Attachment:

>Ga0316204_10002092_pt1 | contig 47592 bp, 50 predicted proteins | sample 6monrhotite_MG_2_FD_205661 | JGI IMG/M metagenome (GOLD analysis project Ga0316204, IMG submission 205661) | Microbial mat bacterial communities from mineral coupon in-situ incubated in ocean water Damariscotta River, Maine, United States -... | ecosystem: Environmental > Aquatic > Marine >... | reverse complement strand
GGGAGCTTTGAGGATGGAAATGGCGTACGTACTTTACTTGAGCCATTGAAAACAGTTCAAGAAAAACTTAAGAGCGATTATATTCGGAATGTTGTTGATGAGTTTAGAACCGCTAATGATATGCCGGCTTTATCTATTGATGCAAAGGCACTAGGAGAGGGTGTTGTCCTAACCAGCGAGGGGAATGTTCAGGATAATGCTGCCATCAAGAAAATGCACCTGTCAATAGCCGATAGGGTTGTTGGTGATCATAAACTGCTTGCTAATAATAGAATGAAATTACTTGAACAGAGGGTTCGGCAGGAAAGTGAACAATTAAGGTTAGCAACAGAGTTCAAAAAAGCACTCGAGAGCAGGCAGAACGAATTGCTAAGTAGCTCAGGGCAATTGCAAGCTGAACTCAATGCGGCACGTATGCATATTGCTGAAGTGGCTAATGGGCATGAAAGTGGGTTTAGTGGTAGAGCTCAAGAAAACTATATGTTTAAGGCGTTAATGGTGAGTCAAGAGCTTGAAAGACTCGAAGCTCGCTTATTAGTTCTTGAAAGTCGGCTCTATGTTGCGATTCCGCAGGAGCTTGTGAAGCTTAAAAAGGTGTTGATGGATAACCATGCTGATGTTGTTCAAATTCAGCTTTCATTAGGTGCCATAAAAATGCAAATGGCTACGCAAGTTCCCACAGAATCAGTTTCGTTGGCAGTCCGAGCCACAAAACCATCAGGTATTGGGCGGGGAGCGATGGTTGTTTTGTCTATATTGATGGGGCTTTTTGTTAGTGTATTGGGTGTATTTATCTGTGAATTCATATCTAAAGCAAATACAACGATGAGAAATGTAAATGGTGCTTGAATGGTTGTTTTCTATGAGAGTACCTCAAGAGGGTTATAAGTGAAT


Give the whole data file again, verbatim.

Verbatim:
>Ga0316204_10002092_pt1 | contig 47592 bp, 50 predicted proteins | sample 6monrhotite_MG_2_FD_205661 | JGI IMG/M metagenome (GOLD analysis project Ga0316204, IMG submission 205661) | Microbial mat bacterial communities from mineral coupon in-situ incubated in ocean water Damariscotta River, Maine, United States -... | ecosystem: Environmental > Aquatic > Marine >... | reverse complement strand
GGGAGCTTTGAGGATGGAAATGGCGTACGTACTTTACTTGAGCCATTGAAAACAGTTCAAGAAAAACTTAAGAGCGATTATATTCGGAATGTTGTTGATGAGTTTAGAACCGCTAATGATATGCCGGCTTTATCTATTGATGCAAAGGCACTAGGAGAGGGTGTTGTCCTAACCAGCGAGGGGAATGTTCAGGATAATGCTGCCATCAAGAAAATGCACCTGTCAATAGCCGATAGGGTTGTTGGTGATCATAAACTGCTTGCTAATAATAGAATGAAATTACTTGAACAGAGGGTTCGGCAGGAAAGTGAACAATTAAGGTTAGCAACAGAGTTCAAAAAAGCACTCGAGAGCAGGCAGAACGAATTGCTAAGTAGCTCAGGGCAATTGCAAGCTGAACTCAATGCGGCACGTATGCATATTGCTGAAGTGGCTAATGGGCATGAAAGTGGGTTTAGTGGTAGAGCTCAAGAAAACTATATGTTTAAGGCGTTAATGGTGAGTCAAGAGCTTGAAAGACTCGAAGCTCGCTTATTAGTTCTTGAAAGTCGGCTCTATGTTGCGATTCCGCAGGAGCTTGTGAAGCTTAAAAAGGTGTTGATGGATAACCATGCTGATGTTGTTCAAATTCAGCTTTCATTAGGTGCCATAAAAATGCAAATGGCTACGCAAGTTCCCACAGAATCAGTTTCGTTGGCAGTCCGAGCCACAAAACCATCAGGTATTGGGCGGGGAGCGATGGTTGTTTTGTCTATATTGATGGGGCTTTTTGTTAGTGTATTGGGTGTATTTATCTGTGAATTCATATCTAAAGCAAATACAACGATGAGAAATGTAAATGGTGCTTGAATGGTTGTTTTCTATGAGAGTACCTCAAGAGGGTTATAAGTGAAT